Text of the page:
sometimes it makes you ____
Reading about "The great 1980s Dungeons and Dragons panic" made me remember Ron Tran’s fantastic It Knows Not What It Is exhibition at Charles H. Scott. Read a review by Kari Cwynar for whitehot magazine. 

Reading about "The great 1980s Dungeons and Dragons panic" made me remember Ron Tran’s fantastic It Knows Not What It Is exhibition at Charles H. Scott. Read a review by Kari Cwynar for whitehot magazine


Ann Veronica Janssens, Magic Mirror Pink, 2013. "First lines, like first dates, or the first bite of dessert, can be deceptive," curated by Christine Messineo at Bortolami Gallery.
via Mousse Magazine.

Ann Veronica Janssens, Magic Mirror Pink, 2013.
"First lines, like first dates, or the first bite of dessert, can be deceptive," curated by Christine Messineo at Bortolami Gallery.

via Mousse Magazine.


» The Infinite White Abyss, exhibiting at Kunstsammlung Nordrhein-Westfalen

"The white surface played a crucial role for all three artists. In Malevich’s paintings, the white background is a void before which his geometric shapes seem to float. White was for Malevich non-objectivity in utmost perfection –evoking the ideal of a positively evolving society. With great enthusiasm, he urged his fellow artists in 1919 to “swim in the white free abyss, infinity is before you”. For Wassily Kandinsky, the white field symbolises a world in which all colours have vanished. White, according to Kandinsky, “affects our psyche like a silence of great magnitude…. This is not a dead silence. It is full of potential.” Piet Mondrian’s panel paintings, with their juxtaposition of the primary colours red, yellow and blue with the non-colours white, black and grey, express a longing for universal harmony.

Numerous exhibitions have been devoted over the years to the work of these important avant-garde artists – but now the Kunstsammlung Nordrhein-Westfalen is for the first time showing at the K20 works from the years 1909 to 1941 selected specifically for their handling of the colour white. The exhibition will in addition examine in detail the influences to which the three artists were subjected in their day, conveying these by way of interdisciplinary presentations. 

Based on the artistic concepts of the three avant-garde painters, the contemporary artist Olafur Eliasson is developing in conjunction with the Kunstsammlung a room designed to rensensitise viewers and prepare them in a surprising way for the exhibition while permanently raising their awareness of the complex perceptual and material qualities of white”


Jack Bush, Untitled, 1965.

Jack Bush, Untitled, 1965.


Future Islands - Lighthouse (with blistering eye contact)


christopherschreck:

speaking of Landon, I put together an online presentation of “True Translation,” the text I wrote on his practice a few months back - you can check that out HERE

"Neither simplistic nor conservative, the willful appeal of these paintings reads to me as at once functional and, within the current climate, provocative, an overt argument for how we might more meaningfully engage with works of art.”Oh man, such a lovely essay.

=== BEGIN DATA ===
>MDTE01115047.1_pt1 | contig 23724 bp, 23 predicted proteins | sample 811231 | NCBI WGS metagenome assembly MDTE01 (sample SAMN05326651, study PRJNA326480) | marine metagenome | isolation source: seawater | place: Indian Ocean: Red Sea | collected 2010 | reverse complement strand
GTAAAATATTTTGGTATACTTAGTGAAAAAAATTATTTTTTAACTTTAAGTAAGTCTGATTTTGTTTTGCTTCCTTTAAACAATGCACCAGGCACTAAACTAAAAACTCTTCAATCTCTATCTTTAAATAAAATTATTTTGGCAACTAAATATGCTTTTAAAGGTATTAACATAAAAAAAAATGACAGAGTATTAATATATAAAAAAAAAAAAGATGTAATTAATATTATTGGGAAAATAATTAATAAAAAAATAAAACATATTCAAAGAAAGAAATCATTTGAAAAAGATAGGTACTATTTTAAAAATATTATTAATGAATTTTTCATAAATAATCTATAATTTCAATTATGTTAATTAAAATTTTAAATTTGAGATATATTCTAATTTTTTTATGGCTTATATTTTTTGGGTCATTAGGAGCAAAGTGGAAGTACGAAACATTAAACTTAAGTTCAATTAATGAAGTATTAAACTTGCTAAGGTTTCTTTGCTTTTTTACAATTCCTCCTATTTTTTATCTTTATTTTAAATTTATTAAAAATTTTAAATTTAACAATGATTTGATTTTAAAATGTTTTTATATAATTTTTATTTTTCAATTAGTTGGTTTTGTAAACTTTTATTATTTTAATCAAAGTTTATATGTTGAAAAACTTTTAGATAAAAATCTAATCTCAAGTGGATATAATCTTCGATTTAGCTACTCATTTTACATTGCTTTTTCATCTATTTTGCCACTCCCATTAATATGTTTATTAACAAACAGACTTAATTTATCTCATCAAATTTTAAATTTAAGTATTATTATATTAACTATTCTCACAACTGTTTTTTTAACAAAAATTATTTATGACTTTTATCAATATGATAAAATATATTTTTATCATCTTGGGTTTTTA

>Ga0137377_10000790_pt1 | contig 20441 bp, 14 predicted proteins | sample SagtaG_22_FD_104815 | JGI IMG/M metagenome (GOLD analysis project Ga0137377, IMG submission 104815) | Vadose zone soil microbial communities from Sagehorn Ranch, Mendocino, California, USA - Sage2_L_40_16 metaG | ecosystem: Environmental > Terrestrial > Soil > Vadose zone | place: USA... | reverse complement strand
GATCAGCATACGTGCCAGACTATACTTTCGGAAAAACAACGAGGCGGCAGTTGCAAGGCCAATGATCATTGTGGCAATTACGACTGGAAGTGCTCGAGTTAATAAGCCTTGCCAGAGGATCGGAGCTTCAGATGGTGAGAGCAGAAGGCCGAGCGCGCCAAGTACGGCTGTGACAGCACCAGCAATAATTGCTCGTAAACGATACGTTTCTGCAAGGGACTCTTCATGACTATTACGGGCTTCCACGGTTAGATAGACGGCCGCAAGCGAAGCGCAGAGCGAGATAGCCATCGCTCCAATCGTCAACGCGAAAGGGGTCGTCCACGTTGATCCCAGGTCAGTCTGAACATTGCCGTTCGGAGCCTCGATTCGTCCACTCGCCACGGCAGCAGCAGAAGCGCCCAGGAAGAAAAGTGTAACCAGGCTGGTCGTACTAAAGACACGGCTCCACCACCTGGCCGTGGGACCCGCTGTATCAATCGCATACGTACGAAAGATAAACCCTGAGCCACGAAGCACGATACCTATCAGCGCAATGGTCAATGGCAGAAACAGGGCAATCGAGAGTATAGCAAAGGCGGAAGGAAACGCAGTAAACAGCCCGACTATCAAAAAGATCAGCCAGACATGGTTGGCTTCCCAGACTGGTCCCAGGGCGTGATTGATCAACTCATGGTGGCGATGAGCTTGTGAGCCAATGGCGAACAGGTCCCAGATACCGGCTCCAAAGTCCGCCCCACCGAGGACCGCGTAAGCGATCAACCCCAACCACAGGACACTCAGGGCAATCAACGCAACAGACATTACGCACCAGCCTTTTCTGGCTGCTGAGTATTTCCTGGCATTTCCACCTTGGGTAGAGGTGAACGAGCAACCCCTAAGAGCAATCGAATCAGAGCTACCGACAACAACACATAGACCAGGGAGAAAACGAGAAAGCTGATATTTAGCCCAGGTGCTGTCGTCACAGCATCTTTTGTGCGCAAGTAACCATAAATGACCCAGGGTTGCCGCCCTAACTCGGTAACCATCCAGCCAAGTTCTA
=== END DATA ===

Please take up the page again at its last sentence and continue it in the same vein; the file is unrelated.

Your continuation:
christopherschreck:

speaking of Landon, I put together an online presentation of “True Translation,” the text I wrote on his practice a few months back - you can check that out HERE

"Neither simplistic nor conservative, the willful appeal of these paintings reads to me as at once functional and, within the current climate, provocative, an overt argument for how we might more meaningfully engage with works of art.”

Oh man, such a lovely essay.


christopherschreck:

painting by Jonas Wood, featuring pots by Shio Kusaka

christopherschreck:

painting by Jonas Wood, featuring pots by Shio Kusaka


Henri Matisse, The Goldfish, 1910.

Henri Matisse, The Goldfish, 1910.


bofransson:

Pierre Boncompain (French, b. 1938) 
La nappe broée

bofransson:

Pierre Boncompain (French, b. 1938) 

La nappe broée

(via jesuisperdu)


"One of the devices I’ve been reading about recently is the Claude glass, typically a convex black mirror, which was popular in the 19th century among tourists and painters. Tourists used it to enhance their experience of viewing the landscape, the idea being that it made the world look more like a Claude Lorrain painting.  Artists used it because it reduced objects onto a flat plane that was easier to translate into painting, much like reference photographs do. The Claude glass also has a clear relationship to Instagram. I often see people tagging photos, particularly landscape photos reminiscent of picturesque or luminist painting, #nofilter, although the camera, or painting, will always be a mediating, reductive, and filtering device.” "Mirror Stage: An Interview with Conor Backman" by Stephanie Cristello at New American Paintings.Many nice connections/references raised in this conversation.

"One of the devices I’ve been reading about recently is the Claude glass, typically a convex black mirror, which was popular in the 19th century among tourists and painters. Tourists used it to enhance their experience of viewing the landscape, the idea being that it made the world look more like a Claude Lorrain painting.  Artists used it because it reduced objects onto a flat plane that was easier to translate into painting, much like reference photographs do. The Claude glass also has a clear relationship to Instagram. I often see people tagging photos, particularly landscape photos reminiscent of picturesque or luminist painting, #nofilter, although the camera, or painting, will always be a mediating, reductive, and filtering device.”
 
"Mirror Stage: An Interview with Conor Backman" by Stephanie Cristello at New American Paintings.

Many nice connections/references raised in this conversation.











Ruth Skinner (http://ruthskinner.com)

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